Four hurricane names retired following 2017 devastation

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The World Meteorological Organization, the global body responsible for naming hurricanes, says it will no longer use Harvey, Irma, Maria and Nate to name hurricanes.

Nate was deadly in Central America and made landfall on the Gulf Coast last October. Infamous storm names such as Haiyan (Philippines, 2013), Sandy (USA, 2012), Katrina (USA, 2005), Mitch (Honduras, 1998) and Tracy (Darwin, 1974) are examples for this.

Irma - a Category 5 storm, the strongest designation, wrecked havoc on Caribbean islands; Barbuda was nearly completely destroyed. If that occurs, then at an annual meeting by the WMO Tropical Cyclone Committees (called primarily to discuss many other issues) the offending name is stricken from the list and another name is selected to replace it. Otherwise, names are reused on a six-year cycle. The death toll from Maria in Puerto Rico is 65, but because the island still lacks power, the number of indirect deaths is hard to calculate.

"The extremely active 2017 Atlantic hurricane season was one of the most destructive on record", the WMO reported.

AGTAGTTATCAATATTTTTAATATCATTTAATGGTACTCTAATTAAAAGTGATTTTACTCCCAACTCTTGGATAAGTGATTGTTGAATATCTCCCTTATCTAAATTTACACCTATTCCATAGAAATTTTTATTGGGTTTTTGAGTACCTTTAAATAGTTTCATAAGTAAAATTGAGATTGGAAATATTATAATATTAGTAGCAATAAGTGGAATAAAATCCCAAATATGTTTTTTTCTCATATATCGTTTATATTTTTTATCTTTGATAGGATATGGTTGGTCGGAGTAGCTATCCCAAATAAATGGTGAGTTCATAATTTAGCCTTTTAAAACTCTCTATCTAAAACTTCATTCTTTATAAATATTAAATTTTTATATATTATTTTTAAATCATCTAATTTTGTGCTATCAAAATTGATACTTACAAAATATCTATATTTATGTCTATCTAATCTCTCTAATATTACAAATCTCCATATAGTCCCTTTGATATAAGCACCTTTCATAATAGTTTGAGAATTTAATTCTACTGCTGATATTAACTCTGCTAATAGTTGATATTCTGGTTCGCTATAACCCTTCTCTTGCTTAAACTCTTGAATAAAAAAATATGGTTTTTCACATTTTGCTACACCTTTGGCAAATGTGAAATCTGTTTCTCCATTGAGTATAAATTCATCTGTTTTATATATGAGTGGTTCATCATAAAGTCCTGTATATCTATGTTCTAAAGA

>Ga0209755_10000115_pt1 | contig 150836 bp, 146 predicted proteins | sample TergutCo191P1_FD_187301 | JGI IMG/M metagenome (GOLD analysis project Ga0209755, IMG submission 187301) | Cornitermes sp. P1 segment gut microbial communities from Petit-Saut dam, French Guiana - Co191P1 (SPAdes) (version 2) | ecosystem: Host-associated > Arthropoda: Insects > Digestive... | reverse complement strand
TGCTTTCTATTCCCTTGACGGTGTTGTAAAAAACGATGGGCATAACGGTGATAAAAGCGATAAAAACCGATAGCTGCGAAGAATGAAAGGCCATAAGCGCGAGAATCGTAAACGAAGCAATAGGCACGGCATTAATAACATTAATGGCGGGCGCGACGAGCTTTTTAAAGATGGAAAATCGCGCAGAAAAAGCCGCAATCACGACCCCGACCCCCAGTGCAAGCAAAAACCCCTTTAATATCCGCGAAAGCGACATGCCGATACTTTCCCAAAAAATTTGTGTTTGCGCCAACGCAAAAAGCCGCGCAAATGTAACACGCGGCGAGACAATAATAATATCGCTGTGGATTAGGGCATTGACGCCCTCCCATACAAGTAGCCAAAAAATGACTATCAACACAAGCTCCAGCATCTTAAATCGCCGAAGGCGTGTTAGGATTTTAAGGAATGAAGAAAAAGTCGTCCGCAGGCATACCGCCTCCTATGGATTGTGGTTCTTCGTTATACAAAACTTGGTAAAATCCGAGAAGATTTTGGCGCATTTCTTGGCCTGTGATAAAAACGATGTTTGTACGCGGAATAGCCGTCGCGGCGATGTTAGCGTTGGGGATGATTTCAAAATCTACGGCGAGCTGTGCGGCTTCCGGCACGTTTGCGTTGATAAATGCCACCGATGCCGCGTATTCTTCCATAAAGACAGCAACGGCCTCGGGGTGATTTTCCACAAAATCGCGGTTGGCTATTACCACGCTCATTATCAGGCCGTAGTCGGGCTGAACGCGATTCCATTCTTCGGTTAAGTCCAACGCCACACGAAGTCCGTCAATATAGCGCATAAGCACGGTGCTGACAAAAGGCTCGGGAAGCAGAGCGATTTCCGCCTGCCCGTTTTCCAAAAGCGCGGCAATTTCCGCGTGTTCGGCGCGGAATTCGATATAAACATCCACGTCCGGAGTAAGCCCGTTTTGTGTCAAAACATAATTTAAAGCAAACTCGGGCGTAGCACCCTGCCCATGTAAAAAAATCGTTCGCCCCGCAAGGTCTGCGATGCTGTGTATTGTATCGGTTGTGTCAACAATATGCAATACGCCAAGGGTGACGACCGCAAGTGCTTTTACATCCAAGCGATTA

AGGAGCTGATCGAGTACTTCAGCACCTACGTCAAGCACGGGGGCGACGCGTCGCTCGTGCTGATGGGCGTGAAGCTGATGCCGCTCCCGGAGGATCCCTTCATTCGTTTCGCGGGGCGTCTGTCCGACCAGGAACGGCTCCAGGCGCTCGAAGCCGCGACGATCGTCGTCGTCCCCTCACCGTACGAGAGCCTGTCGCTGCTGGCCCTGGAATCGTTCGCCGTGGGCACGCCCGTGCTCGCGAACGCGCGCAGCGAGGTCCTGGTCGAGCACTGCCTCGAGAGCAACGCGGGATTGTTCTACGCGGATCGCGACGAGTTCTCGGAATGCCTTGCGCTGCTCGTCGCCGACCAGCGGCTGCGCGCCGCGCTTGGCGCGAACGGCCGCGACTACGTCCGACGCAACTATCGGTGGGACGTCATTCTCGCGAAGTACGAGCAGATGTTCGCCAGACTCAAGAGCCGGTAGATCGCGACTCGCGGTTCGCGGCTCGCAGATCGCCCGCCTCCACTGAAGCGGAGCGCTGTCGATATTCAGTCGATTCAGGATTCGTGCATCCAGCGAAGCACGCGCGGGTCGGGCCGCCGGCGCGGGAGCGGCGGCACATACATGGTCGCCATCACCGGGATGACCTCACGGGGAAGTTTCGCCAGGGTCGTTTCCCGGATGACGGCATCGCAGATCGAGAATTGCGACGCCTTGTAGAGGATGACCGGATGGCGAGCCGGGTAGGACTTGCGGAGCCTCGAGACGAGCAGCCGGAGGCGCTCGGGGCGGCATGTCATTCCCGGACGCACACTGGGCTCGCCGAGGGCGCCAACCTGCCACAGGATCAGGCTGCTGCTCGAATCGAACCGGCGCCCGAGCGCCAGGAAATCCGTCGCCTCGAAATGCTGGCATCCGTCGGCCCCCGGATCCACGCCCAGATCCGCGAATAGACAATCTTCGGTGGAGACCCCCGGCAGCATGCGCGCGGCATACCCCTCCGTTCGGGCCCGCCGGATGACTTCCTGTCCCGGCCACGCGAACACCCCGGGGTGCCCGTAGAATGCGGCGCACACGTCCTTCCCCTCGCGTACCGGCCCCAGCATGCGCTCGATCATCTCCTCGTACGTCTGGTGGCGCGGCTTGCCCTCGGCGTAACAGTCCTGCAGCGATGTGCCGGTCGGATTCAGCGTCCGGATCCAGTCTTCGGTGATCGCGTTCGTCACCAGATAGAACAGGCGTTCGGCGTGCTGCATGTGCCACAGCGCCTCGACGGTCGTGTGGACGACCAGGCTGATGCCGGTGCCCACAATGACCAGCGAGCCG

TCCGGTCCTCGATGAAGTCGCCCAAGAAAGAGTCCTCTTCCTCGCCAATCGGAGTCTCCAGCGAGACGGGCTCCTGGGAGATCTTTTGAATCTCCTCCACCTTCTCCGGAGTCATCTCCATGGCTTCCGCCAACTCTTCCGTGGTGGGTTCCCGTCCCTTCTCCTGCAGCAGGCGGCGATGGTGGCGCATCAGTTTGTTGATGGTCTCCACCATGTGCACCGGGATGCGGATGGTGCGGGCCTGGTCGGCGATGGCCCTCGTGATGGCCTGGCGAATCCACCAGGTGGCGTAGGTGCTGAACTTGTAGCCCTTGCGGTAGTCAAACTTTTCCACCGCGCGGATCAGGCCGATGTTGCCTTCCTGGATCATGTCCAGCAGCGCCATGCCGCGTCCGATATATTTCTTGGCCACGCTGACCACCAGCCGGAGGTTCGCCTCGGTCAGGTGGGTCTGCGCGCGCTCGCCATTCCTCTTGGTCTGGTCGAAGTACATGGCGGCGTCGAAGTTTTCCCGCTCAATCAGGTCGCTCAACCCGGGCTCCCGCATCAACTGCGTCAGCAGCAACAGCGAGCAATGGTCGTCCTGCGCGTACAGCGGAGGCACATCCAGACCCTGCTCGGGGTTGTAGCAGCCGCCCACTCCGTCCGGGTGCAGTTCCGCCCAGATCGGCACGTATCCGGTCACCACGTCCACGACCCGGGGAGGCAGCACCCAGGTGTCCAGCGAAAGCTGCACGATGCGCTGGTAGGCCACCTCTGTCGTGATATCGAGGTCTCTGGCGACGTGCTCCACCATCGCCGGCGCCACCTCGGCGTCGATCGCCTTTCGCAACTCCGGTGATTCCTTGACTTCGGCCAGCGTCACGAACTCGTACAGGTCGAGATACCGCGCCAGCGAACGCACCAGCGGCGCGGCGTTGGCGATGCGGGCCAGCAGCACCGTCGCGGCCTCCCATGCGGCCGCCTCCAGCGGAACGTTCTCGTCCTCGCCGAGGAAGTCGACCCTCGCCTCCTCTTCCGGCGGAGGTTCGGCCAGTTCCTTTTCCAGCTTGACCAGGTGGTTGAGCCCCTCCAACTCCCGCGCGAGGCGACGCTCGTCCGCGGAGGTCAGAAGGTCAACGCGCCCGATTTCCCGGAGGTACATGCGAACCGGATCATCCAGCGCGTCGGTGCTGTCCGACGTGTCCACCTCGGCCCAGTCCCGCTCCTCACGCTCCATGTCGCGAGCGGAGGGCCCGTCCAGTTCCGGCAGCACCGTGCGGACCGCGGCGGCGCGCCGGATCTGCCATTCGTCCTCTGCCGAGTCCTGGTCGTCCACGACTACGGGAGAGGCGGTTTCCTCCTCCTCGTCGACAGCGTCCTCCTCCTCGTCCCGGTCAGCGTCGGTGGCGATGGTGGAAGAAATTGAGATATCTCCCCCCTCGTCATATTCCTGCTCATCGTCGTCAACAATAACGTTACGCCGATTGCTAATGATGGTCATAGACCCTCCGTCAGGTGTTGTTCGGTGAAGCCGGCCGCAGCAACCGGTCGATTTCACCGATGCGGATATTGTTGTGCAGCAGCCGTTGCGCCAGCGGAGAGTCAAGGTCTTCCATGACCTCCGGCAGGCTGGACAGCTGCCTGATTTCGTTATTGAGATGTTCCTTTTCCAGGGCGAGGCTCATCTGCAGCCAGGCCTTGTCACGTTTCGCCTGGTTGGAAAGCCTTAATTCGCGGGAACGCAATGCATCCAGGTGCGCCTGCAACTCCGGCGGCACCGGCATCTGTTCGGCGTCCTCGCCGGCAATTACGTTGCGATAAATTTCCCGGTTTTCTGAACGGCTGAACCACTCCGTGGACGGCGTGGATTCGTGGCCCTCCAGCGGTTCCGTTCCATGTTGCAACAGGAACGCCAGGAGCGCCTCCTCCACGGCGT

The World Meteorological Organization is retiring four hurricane names after a devastating 2017 season. The names are retired if the storms were so severe that their future use would be insensitive.

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The flooding from Hurricane Harvey was nothing short of catastrophic in southeastern Texas and southwestern Louisiana because the large storm stalled for days in late August. Nate will be replaced by Nigel. Thus, a storm with a name which begins with A, like Anne, would be the first storm to occur in the year.

Life in Puerto Rico is still far from normal after a worst-case scenario strike from Hurricane Maria in mid-September.

In all, 86 hurricane names have now been retired. Before the end of the 1900's, forecasters started using male names for those forming in the Southern Hemisphere.

Hurricane Irma made 4 landfalls in the Caribbean as a Category 5 storm before affecting most of Florida.

Maria was used three times in the Atlantic and three times in the Western Pacific, while Nate was also used three times.